“To a great extent the level of any civilization is the level of its womanhood. When a man loves a woman, he has to become worthy of her. The higher her virtue, the more noble her character, the more devoted she is to truth, justice, and goodness, the more a man has to aspire to be worthy of her. The history of civilization could actually be written in terms of the level of its women.” – Venerable Archbishop Fulton J. Sheen
Recently a female friend of mine and I were talking about dating (big surprise, I know). We were talking about one gentleman in particular and how impressed we were with him for calling my friend out to ask her on a date. We were impressed because he didn’t send an e-mail, a tweet, a text, or a Facebook message. He took the time, effort, and courage to call and ask her on a date.
At the time it sounded lovely and we enjoyed praising him for his courage. Later on as I begin to think about it more, it struck me as sad that this was actually praiseworthy behavior. When did it become commonplace for a gentleman to ask a lady out via a text message? Oh wait, it isn’t commonplace. A true gentleman will ask a true lady out in person or over the phone. He won’t need smoke screens or channels to hide behind. This will be the case because the lady carries herself in such a way that inspires the man to act accordingly.
Not long after I graduated college I remember lamenting to my friends when guys would ask for my number, promise me a phone call, and then three days later would send me a text saying, “Hey, how are you?” I’ll admit I responded to the text message, however begrudgingly I did. Looking back, that certainly wasn’t the wisest choice I could have made. To begin with, if this lad really did fancy me, why did it take him three days (or more) to act on it? Once he finally did act on it, why did he think that a text was an appropriate form of communication, especially after he promised a phone call? Because something in our culture (and in my brain at the time) said that texts days later would be okay and I’d respond anyway. There was nothing in me, or in my text message response to him (probably something along the lines of, “GREAT!! How are you?!?!”…but that’s another blog), that warranted or invited a more courageous invitation from him. Furthermore, my responding to his three-day-later text message as quickly as I probably did, did nothing to show him that I expected or hoped for anything more. I failed to raise my standards, and consequently he did as well. Needless to say the relationship wasn’t the stuff that fairy tales and romance novels are made of, nor did I marry that particular lad.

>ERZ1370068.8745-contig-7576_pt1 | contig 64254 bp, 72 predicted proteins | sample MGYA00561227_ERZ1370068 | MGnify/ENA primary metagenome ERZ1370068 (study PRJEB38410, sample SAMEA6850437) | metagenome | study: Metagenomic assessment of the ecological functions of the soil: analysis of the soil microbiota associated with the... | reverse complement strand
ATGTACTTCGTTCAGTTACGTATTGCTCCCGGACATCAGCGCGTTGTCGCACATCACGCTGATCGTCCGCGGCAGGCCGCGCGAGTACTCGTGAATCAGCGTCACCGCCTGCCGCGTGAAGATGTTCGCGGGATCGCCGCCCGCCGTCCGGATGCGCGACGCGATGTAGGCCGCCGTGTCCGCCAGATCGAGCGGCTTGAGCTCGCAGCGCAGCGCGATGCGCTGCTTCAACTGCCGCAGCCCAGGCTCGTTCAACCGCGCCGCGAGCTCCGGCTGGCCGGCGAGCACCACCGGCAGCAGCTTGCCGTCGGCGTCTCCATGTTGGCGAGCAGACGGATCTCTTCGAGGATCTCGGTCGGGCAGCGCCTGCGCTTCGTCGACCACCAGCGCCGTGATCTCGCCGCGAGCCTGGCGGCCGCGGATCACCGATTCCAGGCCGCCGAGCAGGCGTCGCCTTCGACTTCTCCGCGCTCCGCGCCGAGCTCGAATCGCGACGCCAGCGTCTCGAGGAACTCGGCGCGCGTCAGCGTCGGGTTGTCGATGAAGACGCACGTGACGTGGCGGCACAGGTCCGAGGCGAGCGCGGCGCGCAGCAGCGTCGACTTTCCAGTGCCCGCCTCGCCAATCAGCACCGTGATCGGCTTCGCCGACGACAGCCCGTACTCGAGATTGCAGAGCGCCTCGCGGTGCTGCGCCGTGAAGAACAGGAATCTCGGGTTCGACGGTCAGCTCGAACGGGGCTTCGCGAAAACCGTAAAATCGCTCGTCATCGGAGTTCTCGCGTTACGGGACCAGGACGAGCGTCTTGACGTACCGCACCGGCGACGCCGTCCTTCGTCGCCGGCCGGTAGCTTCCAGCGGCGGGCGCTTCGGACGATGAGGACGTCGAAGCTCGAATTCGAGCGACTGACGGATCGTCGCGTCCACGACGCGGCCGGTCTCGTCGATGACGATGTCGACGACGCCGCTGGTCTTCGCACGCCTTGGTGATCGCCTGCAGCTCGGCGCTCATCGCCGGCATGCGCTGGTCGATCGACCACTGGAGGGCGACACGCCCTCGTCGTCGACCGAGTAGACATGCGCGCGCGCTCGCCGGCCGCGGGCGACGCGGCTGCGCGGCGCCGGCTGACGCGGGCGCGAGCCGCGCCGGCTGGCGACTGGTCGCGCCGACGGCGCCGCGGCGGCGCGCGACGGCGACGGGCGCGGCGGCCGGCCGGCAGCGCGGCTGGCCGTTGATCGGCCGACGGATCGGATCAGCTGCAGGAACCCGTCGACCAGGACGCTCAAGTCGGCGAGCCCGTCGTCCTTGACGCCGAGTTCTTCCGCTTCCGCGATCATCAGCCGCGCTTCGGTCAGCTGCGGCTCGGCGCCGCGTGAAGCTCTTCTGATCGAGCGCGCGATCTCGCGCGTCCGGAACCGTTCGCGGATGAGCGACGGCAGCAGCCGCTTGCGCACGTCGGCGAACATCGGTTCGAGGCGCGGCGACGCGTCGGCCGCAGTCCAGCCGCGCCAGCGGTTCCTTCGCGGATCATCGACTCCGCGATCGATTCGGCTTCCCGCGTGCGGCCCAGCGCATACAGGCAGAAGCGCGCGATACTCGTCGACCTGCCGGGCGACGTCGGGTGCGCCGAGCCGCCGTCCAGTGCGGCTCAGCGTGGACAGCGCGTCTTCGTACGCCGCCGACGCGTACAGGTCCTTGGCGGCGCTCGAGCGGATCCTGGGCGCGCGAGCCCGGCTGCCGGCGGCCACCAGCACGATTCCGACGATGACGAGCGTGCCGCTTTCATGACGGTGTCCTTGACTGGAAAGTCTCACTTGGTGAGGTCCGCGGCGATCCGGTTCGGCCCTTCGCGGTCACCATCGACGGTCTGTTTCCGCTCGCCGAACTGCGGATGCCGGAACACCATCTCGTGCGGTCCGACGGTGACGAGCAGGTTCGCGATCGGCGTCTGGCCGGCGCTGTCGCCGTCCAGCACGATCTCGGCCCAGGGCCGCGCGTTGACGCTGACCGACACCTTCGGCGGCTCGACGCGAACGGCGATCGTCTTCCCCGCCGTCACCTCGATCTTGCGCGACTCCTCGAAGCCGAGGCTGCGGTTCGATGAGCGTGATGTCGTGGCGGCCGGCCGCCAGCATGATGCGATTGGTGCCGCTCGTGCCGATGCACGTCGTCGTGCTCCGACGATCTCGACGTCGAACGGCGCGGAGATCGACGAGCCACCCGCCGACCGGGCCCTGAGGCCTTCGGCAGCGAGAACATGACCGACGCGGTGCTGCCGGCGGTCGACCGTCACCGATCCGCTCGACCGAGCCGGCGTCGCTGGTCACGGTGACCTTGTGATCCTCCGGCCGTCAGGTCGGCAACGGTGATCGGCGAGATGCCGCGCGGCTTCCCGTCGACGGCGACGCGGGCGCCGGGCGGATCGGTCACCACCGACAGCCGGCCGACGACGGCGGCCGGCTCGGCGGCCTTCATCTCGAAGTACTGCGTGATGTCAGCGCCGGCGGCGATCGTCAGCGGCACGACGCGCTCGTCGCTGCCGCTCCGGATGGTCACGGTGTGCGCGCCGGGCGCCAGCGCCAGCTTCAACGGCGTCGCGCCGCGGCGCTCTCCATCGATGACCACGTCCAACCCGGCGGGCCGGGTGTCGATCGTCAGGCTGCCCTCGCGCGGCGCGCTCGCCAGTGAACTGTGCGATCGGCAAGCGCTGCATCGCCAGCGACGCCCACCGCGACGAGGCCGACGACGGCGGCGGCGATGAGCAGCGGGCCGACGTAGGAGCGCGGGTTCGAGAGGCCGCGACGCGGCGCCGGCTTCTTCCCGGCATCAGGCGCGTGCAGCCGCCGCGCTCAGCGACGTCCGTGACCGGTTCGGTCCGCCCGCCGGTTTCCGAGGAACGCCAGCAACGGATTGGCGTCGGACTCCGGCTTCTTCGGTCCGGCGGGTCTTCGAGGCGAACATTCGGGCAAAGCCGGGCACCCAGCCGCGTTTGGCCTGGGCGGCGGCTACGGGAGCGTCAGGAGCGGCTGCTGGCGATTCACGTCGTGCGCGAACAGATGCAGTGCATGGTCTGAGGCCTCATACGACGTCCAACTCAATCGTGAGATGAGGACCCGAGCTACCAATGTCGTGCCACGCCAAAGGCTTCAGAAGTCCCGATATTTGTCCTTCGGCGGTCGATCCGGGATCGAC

What I have learned since three-days-later-text-messaging-dude is that Archbishop Sheen had it right: when we raise our standards the true gentlemen rise to the occasion and the others fall to the wayside, simple as that. If we give in to the text messages and Facebook messages and Twitter dates, we shouldn’t be surprised when the relationship (and the communication within said relationship) progresses along the same dismal lines. On the other hand, when we are confident, some may even say fierce, we naturally invite gentlemen to rise to the occasion and become worthy of us. Am I saying that women are all perfect and men should bow down at our feet? No way. Rather, I’m saying that when we raise our standards, when we don’t give in to three-days-later texts, we invite men to deeper, more meaningful relationships. We invite them to pursue us, but we also invite them raise their own standards, thereby raising the standards of society as we know it.
It starts with us.